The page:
Apartment Rental – Inspection Tips Prior to Moving In

Apartment Rental – Inspection Tips Prior to Moving In

Before you move into an apartment, make sure to inspect the apartment thoroughly in the presence of your landlord or property manager.

After inspecting the apartment, make a list of any damage or problems you have found. If possible, it may be a good idea to take photographs of damaged items/areas. You should sign and date this list and ask the property manager to do the same. Both of you should keep one copy. If the property manager promises to get some things on the list repaired before you move in, get that in writing, including the expected repair date. Without this signed inspection list, you may be required to pay for damages that you did not do when you move out. However, if you have been living in the apartment for one year or more, normal wear and tear is expected (such as a worn carpet), and you will not be expected to pay for all repairs. Below is a checklist to help you in creating a list of items before moving in.


  • Is the shower in working condition? Also, if you are not sure, ask the property manager how the cold/hot water combination works and how to turn the shower on vs. the bath. (You will need to purchase your own shower curtain.)
  • Is there mold on tiles anywhere in the bathroom (particularly the shower)?
  • Is the sink enamel scratched or chipped?
  • Flush the toilet and listen for any leaking sounds or other problems.
  • Is there moisture or water leaking on the floor around the toilet?
  • Are there any leaks in the water pipe below the sink? Be sure to check in the cabinet under the sink.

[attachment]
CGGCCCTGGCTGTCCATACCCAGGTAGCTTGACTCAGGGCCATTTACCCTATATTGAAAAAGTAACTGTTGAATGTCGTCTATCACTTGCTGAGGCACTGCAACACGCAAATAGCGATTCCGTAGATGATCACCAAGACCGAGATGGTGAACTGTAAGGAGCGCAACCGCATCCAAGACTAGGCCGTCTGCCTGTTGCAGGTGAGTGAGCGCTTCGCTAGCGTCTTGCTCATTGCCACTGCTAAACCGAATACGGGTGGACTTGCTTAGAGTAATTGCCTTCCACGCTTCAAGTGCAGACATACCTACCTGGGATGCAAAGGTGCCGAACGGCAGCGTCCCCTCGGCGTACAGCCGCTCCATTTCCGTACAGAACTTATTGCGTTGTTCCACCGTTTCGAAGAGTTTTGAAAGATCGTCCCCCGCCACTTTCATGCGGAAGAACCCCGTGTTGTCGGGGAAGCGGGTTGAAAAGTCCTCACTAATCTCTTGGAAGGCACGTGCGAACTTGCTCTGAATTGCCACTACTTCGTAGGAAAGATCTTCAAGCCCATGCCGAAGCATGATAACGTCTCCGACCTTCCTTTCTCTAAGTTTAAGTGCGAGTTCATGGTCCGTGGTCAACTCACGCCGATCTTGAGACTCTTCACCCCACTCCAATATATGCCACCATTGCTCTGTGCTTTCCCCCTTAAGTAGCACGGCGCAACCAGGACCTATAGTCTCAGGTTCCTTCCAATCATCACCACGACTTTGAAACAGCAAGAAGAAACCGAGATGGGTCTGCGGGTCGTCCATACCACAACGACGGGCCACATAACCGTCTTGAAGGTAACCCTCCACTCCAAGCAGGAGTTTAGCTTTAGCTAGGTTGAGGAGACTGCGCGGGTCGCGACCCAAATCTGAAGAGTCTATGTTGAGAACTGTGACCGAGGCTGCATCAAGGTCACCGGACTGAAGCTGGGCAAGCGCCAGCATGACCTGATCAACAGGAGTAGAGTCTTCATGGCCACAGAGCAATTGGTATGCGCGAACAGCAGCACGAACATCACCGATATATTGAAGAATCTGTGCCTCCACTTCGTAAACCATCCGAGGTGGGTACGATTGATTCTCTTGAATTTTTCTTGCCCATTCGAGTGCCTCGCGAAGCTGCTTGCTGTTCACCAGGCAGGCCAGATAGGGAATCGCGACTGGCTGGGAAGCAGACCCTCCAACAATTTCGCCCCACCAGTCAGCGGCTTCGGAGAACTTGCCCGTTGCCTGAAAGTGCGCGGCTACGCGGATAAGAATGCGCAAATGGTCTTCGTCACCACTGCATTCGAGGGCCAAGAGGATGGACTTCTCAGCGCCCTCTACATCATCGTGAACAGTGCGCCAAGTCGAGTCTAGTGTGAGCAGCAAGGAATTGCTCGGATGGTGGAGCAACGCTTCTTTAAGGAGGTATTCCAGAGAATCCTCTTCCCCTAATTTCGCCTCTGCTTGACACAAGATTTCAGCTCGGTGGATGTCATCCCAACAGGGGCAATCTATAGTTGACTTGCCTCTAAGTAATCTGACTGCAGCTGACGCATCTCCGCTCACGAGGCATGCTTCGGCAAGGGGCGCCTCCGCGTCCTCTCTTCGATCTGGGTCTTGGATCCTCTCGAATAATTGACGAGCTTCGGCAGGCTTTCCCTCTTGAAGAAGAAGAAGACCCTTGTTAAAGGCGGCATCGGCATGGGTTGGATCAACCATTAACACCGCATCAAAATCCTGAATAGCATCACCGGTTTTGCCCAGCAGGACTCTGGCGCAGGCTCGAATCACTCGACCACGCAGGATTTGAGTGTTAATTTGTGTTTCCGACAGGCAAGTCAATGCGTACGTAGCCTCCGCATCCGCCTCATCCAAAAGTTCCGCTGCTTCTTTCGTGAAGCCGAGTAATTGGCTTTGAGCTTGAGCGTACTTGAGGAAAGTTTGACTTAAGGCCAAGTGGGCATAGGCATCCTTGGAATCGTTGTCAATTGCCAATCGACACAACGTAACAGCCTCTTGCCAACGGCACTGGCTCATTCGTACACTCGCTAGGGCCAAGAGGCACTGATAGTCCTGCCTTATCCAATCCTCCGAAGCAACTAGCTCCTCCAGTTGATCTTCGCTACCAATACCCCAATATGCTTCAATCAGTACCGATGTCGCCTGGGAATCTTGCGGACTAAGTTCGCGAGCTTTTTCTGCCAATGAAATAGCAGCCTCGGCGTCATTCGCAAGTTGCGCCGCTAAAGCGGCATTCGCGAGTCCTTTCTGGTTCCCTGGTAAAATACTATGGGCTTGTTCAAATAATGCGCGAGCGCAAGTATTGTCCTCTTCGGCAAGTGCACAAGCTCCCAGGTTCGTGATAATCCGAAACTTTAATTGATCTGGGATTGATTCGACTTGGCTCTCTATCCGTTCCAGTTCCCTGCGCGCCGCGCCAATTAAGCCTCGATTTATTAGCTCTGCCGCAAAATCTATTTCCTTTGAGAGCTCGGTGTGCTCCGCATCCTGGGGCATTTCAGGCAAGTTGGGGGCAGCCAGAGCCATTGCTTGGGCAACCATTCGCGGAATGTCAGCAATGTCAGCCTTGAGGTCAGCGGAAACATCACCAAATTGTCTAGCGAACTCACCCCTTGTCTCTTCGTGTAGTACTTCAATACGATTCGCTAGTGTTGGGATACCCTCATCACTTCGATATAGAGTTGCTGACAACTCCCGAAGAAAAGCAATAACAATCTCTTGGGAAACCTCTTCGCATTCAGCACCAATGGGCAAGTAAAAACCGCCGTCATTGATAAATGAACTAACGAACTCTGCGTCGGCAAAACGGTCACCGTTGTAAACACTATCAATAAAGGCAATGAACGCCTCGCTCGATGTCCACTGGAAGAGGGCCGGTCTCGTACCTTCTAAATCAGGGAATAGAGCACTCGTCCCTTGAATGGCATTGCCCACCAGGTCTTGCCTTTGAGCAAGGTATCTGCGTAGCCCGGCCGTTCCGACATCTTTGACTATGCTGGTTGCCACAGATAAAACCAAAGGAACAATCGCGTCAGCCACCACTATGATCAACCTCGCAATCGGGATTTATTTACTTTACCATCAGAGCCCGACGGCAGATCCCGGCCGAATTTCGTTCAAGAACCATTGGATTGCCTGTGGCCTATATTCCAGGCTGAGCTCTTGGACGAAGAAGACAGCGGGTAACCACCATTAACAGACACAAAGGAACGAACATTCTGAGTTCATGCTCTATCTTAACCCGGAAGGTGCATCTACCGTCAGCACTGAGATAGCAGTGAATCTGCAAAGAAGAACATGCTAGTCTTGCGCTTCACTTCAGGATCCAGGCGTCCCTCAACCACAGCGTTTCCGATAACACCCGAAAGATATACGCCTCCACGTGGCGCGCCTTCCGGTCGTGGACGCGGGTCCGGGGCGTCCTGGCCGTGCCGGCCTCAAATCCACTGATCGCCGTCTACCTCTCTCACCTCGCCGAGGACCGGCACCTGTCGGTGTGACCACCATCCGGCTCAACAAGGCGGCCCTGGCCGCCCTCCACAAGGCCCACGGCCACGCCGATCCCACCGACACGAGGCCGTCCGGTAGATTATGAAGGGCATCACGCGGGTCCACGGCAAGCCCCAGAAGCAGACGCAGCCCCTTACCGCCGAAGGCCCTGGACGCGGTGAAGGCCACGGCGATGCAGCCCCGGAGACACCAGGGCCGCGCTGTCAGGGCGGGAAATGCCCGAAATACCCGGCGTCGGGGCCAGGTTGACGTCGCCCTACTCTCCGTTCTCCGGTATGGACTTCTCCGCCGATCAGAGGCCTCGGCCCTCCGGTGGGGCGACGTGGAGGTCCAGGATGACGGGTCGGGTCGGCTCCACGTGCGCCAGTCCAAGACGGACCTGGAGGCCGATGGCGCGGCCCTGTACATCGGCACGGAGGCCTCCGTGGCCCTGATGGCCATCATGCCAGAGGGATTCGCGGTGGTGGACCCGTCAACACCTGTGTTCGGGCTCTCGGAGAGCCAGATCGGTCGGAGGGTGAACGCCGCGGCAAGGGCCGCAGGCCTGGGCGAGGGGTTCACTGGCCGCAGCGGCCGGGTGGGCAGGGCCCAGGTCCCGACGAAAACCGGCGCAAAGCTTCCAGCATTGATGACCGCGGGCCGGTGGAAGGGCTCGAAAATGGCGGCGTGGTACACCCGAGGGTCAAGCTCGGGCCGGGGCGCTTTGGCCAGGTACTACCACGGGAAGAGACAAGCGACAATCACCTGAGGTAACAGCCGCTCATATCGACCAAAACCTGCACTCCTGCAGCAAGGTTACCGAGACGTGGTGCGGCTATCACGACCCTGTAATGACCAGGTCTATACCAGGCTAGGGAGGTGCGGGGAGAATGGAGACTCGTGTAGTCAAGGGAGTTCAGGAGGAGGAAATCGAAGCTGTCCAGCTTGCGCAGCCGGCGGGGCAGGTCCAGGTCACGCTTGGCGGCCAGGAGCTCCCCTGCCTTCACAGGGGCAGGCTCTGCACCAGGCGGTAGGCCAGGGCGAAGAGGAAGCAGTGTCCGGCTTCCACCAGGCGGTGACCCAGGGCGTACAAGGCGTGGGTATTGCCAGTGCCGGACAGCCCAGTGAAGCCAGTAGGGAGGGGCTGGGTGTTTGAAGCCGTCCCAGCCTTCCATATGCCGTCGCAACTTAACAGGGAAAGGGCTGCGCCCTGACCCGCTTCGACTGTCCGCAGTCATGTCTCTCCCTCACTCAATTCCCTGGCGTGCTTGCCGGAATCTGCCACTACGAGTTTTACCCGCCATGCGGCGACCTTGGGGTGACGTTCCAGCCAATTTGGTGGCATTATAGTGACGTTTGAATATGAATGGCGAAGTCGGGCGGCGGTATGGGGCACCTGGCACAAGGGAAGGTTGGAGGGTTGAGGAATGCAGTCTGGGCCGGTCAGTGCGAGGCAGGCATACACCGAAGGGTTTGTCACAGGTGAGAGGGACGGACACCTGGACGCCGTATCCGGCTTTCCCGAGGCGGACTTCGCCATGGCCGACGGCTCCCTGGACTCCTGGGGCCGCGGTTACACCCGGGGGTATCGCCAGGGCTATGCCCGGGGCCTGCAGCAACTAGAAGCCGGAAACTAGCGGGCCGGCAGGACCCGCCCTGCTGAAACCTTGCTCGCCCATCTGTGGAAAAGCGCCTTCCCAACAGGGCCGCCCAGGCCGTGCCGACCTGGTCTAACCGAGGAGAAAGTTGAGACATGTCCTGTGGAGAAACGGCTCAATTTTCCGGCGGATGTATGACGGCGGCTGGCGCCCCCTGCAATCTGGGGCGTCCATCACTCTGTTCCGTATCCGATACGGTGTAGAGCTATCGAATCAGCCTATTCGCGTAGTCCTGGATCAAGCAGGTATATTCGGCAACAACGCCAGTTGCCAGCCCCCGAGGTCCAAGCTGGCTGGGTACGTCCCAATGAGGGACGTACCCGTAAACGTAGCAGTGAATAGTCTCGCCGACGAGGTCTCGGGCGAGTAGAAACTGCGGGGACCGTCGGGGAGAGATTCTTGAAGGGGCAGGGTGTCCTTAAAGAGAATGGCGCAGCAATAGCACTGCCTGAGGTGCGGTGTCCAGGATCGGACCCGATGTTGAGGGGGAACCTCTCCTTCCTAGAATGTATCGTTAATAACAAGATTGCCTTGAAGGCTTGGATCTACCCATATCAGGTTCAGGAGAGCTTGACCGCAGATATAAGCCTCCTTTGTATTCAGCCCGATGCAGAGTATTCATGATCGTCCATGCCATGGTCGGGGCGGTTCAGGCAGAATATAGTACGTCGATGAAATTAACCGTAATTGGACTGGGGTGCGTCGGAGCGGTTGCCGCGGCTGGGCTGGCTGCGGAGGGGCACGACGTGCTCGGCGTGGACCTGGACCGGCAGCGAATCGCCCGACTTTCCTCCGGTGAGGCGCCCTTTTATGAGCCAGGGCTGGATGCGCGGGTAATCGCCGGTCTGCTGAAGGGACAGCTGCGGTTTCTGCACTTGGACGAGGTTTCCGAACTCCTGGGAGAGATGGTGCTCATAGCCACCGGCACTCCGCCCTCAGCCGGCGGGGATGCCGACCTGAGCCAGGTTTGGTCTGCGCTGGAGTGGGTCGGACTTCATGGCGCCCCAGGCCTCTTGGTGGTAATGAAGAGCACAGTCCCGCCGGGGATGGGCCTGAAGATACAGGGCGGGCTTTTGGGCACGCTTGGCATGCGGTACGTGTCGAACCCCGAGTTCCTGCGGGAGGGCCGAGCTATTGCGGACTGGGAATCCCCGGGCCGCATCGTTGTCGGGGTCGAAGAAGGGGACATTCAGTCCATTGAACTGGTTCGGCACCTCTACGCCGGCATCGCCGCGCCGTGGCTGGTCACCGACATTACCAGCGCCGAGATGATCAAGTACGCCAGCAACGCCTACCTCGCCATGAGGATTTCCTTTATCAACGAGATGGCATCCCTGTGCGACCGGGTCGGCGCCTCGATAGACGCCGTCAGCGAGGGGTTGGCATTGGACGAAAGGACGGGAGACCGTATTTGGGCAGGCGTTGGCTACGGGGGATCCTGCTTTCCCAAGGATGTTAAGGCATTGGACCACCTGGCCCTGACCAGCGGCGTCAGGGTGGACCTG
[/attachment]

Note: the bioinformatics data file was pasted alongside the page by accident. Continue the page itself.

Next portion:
• Are faucets in working condition? Are there any leaks?


  • Are any shelves broken? Are any clothes hanger poles in the closets broken?
  • Are there any mold or mildew odors in the closets?

Interior items (applies to all rooms)

  • Is there cracked plaster on any of the walls or ceilings? (Walls are rarely made of concrete, but rather of drywall or plaster and therefore crack easily with aging of the building.)
  • Are any of the lighting fixtures broken? Lighting is usually provided only in the kitchen and hallway. You will need to bring your own lighting for the bedroom, living room and dining room, such as table and floor lamps.
  • Are the carpets dirty and/or worn?
  • Are there any torn draperies or broken blinds?
  • If there are any ceiling fans, are they in working condition? Most apartments will not have these except in hot climates like Florida, Texas or Southern California.
  • Are the electrical outlets in working condition?
  • Are there any roach or mouse droppings in the closets or elsewhere?

Kitchen appliances

  • Do all the switches and burners work on the stove?
  • Are there any leaks in the gas line for the stove?
  • Inspect the refrigerator, heater, air conditioner, dishwasher, garbage disposal (in the kitchen sink; there will be an electric switch to turn it on), and faucets. Make sure they are all in working condition.
  • Are there any mouse or roach droppings in the kitchen cabinets or elsewhere?


  • Are the doors leading to the outside sturdy? Is there any evidence of attempted break-ins?
  • Do the deadbolts work properly? Are they loose at all? Are you allowed to install additional deadbolts on your own?
  • Do the windows close and lock properly? Are there any obvious leaks that can cause cold air to come in or go out?
  • Is all exterior lighting working?
  • Is there a security code needed to get into the apartment or into the complex? If so, make sure to get those codes and remote controls, if any.

How useful was this post?

Click on a star to rate it!

We are sorry that this post was not useful for you!

Let us improve this post!

Tell us how we can improve this post?


For visitors, travel, student and other international travel medical insurance.

Visit insubuy.com or call +1 (866) INSUBUY or +1 (972) 985-4400